Saturday, May 4, 2013


Clearly, we need faith as a component, and it's just silly to say otherwise. You know the Age of Enlightenment and Reason gave way to moral relativism. And moral relativism is what led us all the way down the dark path to the Holocaust.
Penny Nance. CEO, Concerned Women for America
Moral relativism,” according to the Internet Encyclopedia of Philosophy, “is the view that moral judgments are true or false only relative to some particular standpoint (for instance, that of a culture or a historical period) and that no standpoint is uniquely privileged over all others.” Or, as many of us experience it today, morality is not objective. From a Judeo-Christian-Moslem standpoint, this is incorrect, as the justice that is the stated goal of moral behavior rests upon the idea of a single, neutral and consistent arbiter who holds the final judgment. The principles by which this arbiter judges are what render moral judgments true or false, and its standpoint is, by definition, privileged.

The difficulty that Nance's statement creates is that acts that we consider evil, like the Holocaust, pre-date the Age of Enlightenment and Reason. The armed religious pilgrimages-cum-massacres that were many of the Crusades were certainly not driven by the idea that humans could arrive at workable moral and ethical frameworks without a reliance on faith. And long before the Crusades is the story of the destruction of the Amalekites at the direct command of God, and the rebuke of Saul because he sought to honor God in a way other than simple obedience of the command to slaughter.

And that is the problem. At the heart of Euthyphro's dilemma is the simple fact that what religious authorities have told people were “right” and “moral” has often not squared with what people independently concluded were thus. And this has been true for thousands of years. And if you take divinities out of the equation, you are left with fundamental disagreements between people as to what actions (or inaction) constitute “right” and “moral.”

It doesn't take a student of theology to realize that just about any community, anywhere, if it is going to be stable and have any longevity, must eventually settle on a set of rules that govern the behavior of its members. And as all of these rules have similar goals, they are unlikely, in fact, to appear to be random when viewed from outside. While detractors famously point to “The Survival of the Fittest” as a principle that mandates that every person do what is required spread their own genes at the direct expense of their neighbors, the fact remains that this deals with only one of three basic facets in the Struggle for Existence put forth by Darwin. Individuals in a given species do not compete solely with one another. They compete against other species and against the very environment in which they live. To the degree that there have been societies that have persisted for long periods of time with rules that differ from the codes, inspired by Jewish, Christian and Islamic thought, that have dominated Western and Middle-eastern civilizations, their moral codes were just as relevant and successful as any other. Moral relativism is simply an acknowledgement of that, and a refutation of the idea that it was just for conquering invaders to denounce as evil and then exterminate those other moral codes, simply for being different from their own.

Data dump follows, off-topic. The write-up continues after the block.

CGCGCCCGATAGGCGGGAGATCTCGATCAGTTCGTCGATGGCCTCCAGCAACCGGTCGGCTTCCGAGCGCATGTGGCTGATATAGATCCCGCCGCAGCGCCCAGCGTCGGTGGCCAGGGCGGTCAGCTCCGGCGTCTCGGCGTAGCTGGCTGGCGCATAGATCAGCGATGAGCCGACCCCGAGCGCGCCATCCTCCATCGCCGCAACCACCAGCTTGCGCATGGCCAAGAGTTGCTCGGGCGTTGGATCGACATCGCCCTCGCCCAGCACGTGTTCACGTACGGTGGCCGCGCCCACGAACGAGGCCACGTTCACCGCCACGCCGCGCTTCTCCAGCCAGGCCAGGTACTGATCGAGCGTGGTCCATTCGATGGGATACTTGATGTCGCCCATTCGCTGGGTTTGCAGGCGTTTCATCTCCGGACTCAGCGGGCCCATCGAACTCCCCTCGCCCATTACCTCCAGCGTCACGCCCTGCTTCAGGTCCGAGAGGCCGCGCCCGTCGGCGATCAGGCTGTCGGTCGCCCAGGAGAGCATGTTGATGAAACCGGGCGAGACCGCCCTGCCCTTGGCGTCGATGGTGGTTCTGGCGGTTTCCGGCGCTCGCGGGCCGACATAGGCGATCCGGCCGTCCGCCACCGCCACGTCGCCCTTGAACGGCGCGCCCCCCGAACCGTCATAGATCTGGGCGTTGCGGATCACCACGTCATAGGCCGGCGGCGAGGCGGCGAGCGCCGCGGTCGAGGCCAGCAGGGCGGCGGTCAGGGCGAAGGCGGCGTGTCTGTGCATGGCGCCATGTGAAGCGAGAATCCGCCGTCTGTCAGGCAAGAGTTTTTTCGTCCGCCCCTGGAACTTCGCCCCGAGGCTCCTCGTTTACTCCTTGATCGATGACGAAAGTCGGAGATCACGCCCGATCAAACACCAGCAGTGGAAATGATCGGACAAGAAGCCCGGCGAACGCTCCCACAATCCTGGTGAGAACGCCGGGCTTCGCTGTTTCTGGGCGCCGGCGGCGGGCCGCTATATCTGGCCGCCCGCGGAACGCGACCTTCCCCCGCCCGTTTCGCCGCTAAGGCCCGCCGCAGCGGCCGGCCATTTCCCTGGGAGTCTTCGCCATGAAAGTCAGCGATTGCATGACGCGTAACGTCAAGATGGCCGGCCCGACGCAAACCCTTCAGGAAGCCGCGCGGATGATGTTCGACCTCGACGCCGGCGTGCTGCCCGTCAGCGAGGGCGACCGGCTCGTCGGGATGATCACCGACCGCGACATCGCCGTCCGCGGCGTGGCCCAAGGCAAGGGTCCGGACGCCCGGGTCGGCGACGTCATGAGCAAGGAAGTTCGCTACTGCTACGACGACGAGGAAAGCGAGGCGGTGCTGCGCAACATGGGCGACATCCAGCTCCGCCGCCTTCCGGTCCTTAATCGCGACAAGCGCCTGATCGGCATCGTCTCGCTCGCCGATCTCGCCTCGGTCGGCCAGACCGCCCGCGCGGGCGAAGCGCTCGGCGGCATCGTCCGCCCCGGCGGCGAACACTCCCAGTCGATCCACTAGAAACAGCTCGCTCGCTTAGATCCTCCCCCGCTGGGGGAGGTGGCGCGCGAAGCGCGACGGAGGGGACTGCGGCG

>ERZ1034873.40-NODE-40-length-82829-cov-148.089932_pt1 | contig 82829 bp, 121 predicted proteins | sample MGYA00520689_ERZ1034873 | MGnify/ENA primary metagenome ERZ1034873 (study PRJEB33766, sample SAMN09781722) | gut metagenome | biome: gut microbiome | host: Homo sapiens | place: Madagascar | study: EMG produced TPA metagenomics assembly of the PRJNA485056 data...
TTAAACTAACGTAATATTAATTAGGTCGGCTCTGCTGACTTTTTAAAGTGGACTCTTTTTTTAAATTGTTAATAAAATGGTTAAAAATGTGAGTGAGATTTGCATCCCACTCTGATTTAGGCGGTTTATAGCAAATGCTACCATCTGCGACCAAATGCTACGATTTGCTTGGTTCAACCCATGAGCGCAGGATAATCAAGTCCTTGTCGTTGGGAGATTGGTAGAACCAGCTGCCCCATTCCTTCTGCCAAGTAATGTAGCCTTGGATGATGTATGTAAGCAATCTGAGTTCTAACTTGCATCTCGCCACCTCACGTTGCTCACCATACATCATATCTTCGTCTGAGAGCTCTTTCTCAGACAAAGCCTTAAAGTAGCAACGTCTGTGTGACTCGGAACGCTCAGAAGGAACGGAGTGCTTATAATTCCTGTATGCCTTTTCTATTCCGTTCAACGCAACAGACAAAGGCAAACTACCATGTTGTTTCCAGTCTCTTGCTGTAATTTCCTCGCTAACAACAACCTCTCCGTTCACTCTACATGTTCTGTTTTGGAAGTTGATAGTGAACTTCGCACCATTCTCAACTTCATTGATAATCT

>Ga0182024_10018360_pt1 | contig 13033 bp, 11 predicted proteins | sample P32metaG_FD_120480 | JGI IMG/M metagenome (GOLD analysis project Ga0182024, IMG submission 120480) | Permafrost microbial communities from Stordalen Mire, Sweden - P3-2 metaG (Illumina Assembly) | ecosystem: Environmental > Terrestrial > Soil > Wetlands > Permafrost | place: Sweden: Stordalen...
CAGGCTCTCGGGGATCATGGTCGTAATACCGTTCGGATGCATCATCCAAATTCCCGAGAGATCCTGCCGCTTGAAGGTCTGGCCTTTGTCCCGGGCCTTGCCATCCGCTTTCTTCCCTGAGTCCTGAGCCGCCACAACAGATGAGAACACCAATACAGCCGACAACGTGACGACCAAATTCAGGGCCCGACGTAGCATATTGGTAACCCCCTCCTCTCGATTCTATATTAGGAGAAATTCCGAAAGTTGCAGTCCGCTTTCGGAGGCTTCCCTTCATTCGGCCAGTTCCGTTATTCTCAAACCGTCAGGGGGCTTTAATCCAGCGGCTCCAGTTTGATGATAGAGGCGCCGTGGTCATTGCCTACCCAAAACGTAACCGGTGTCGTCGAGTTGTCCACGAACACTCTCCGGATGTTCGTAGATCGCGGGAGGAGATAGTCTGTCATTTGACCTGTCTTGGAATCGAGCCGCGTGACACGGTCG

It has become fashionable among Christians to see intellectualism, and the denial of the need to be strictly obedient to the word of a deity or to have faith as a prerequisite for moral behavior, as a pernicious force that leads people away from divine guidance and grace, thus leaving them susceptible to acting on baser instincts that a faith-based morality would supposedly quash. It is equally fashionable to accentuate the “otherness” of the Nazis (who are popular whipping boys due to their status as morally unambiguous villains) by presenting what seems to be a highly self-serving understanding of Christianity as, instead, a form of devout Atheism, using the “Socialist” aspect of “National Socialism” to portray the Third Reich as sharing Marxism's dim view of religiosity. This supports the idea that the Holocaust was the result of a rejection of traditional morality, rather than the same sort of bending morality to the service of national and ethnic superiority that more skeptical observers see throughout history.

h/t George E. Williams IV

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